Summer research – O’Rear ’14

This summer I worked on several different research projects with Dr. Horton. We focused our efforts on projects relating to narcissism and parenting.

O’Rear (left) with Jacob Owens presenting on another summer research project at the 2013 Midwestern Psychological Association Meeting in Chicago.

The main focus of my summer internship was to collect data for a temporal analysis of child reports of parenting behavior. A temporal analysis allowed us to see how reports of parenting behavior have changed over time. The idea being that changes in parental behavior (like parents becoming less strict with their children over time) may be linked to the rise in narcissism over the past several decades. Unfortunately, the measure that we were investigating was not used in as uniform a way as we had hoped, so despite the collection of nearly one hundred research articles we were not able to get a clear picture of the changes in parenting behavior. This project did provide me with good insight into how research articles should be written, and what data to include for researchers interested in performing meta-analyses later on. It also introduced me to the methodology behind meta-analyses and gave me the opportunity to run new, more advanced statistical analyses.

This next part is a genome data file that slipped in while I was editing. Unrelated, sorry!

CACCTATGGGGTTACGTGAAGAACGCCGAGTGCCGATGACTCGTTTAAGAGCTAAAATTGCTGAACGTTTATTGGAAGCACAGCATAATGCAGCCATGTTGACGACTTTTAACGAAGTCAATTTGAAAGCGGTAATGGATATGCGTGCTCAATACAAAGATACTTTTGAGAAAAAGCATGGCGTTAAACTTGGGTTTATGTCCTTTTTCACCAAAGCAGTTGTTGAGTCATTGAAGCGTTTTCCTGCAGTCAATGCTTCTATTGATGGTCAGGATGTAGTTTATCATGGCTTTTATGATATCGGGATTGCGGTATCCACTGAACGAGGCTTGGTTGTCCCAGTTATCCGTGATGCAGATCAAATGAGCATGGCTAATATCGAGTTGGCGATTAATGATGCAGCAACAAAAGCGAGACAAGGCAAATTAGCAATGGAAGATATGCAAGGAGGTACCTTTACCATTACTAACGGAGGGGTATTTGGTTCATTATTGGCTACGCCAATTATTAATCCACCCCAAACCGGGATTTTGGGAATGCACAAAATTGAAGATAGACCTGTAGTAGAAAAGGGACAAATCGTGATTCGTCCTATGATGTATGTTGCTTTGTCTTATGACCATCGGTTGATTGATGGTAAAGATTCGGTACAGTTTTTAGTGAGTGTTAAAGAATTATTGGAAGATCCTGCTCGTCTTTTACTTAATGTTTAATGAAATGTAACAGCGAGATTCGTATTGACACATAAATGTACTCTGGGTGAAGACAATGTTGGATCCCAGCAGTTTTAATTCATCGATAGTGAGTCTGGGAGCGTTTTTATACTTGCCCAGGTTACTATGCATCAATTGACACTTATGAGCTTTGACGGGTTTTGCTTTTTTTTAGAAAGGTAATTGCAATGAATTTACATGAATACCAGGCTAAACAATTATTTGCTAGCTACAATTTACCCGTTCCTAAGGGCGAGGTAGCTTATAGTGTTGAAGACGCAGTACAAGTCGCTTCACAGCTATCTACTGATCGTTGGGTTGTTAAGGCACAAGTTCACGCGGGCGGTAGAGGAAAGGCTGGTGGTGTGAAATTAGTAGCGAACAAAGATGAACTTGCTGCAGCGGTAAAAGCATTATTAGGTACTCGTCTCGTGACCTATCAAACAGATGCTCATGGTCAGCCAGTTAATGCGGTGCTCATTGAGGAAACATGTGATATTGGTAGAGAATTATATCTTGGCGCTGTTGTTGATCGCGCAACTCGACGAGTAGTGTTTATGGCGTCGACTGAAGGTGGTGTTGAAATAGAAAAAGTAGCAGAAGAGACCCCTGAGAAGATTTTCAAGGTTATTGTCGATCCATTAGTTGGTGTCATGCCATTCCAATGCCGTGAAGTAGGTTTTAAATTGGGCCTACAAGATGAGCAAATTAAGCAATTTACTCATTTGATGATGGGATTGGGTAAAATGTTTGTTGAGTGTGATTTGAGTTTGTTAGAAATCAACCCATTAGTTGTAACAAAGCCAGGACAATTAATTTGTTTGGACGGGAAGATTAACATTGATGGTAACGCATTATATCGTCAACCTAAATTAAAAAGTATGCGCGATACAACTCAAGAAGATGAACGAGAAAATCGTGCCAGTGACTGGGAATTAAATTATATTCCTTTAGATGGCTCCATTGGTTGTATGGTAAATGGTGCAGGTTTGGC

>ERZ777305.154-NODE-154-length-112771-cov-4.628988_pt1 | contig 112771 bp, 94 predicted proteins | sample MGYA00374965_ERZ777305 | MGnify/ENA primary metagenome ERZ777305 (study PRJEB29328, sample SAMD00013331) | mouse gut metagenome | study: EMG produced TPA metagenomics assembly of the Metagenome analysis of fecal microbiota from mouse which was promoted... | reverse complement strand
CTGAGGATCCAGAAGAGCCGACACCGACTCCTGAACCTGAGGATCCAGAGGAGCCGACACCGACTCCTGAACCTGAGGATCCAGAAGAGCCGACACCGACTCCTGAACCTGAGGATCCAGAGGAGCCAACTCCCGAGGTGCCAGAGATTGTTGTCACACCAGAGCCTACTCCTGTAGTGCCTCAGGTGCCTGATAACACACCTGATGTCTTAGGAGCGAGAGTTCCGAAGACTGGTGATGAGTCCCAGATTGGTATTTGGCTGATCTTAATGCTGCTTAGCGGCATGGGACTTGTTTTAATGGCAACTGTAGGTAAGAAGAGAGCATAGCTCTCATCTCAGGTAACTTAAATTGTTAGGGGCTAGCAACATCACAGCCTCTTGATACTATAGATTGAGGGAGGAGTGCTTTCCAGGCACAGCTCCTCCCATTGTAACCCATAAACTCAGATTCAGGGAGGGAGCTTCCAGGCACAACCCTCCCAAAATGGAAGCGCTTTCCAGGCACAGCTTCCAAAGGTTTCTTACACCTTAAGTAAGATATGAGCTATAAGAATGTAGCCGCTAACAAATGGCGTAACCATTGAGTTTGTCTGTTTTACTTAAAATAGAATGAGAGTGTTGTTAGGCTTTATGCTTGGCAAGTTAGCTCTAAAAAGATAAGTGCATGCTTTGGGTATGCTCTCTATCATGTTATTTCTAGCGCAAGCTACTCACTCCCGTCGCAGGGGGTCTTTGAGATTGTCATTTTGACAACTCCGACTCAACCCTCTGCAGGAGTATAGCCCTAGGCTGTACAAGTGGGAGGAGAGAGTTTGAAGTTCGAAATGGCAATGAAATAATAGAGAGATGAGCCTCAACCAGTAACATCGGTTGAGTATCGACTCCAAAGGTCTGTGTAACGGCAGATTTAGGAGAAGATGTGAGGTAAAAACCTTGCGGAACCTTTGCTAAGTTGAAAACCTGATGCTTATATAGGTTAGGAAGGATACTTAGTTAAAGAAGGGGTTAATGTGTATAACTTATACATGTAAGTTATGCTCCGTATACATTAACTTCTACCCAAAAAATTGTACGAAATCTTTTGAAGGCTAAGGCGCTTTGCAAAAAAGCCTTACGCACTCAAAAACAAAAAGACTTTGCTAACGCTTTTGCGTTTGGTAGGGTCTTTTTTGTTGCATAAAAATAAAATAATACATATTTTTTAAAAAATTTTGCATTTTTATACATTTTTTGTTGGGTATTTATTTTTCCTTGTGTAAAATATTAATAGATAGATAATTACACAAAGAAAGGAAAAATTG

In addition to the temporal analysis, I worked on a few side projects this summer. One of these projects was a continuation of research I had done with Dr. Horton during the semester. I investigated the physiological responses of narcissists when they are confronted by an achievement threat (they are given either purposefully easy or hard word scrambles and told how they should perform). This project allowed us to investigate the difference between the two types of narcissism, vulnerable and grandiose.

I also helped Dr. Horton set up an account for Amazon’s M-Turk system. This system allows researchers to post questionnaires for “turkers” (workers in the M-Turk system) to fill out in exchange for Amazon credit. M-Turk is relatively new and its possibilities for future research make it an exciting research tool for the future.

Overall, the summer provided me with valuable and much needed experience. The ability to design novel research projects and analyze past research is something that graduate schools demand from their students, and my experience this summer provided me with the opportunity to do just that. The research that Dr. Horton and I carried out this summer gave me the opportunity to sharpen my research skills and be ahead of my peers when it comes time to apply to graduate schools. Dr. Horton took a hands-off approach, allowing me to work mostly independent, while at the same time being readily available to guide me when I had questions. This approach allowed me to hone my research skills and work in a capacity similar to what will be expected of me in graduate school and for that I am thankful to both Dr. Horton and the entire psychology department.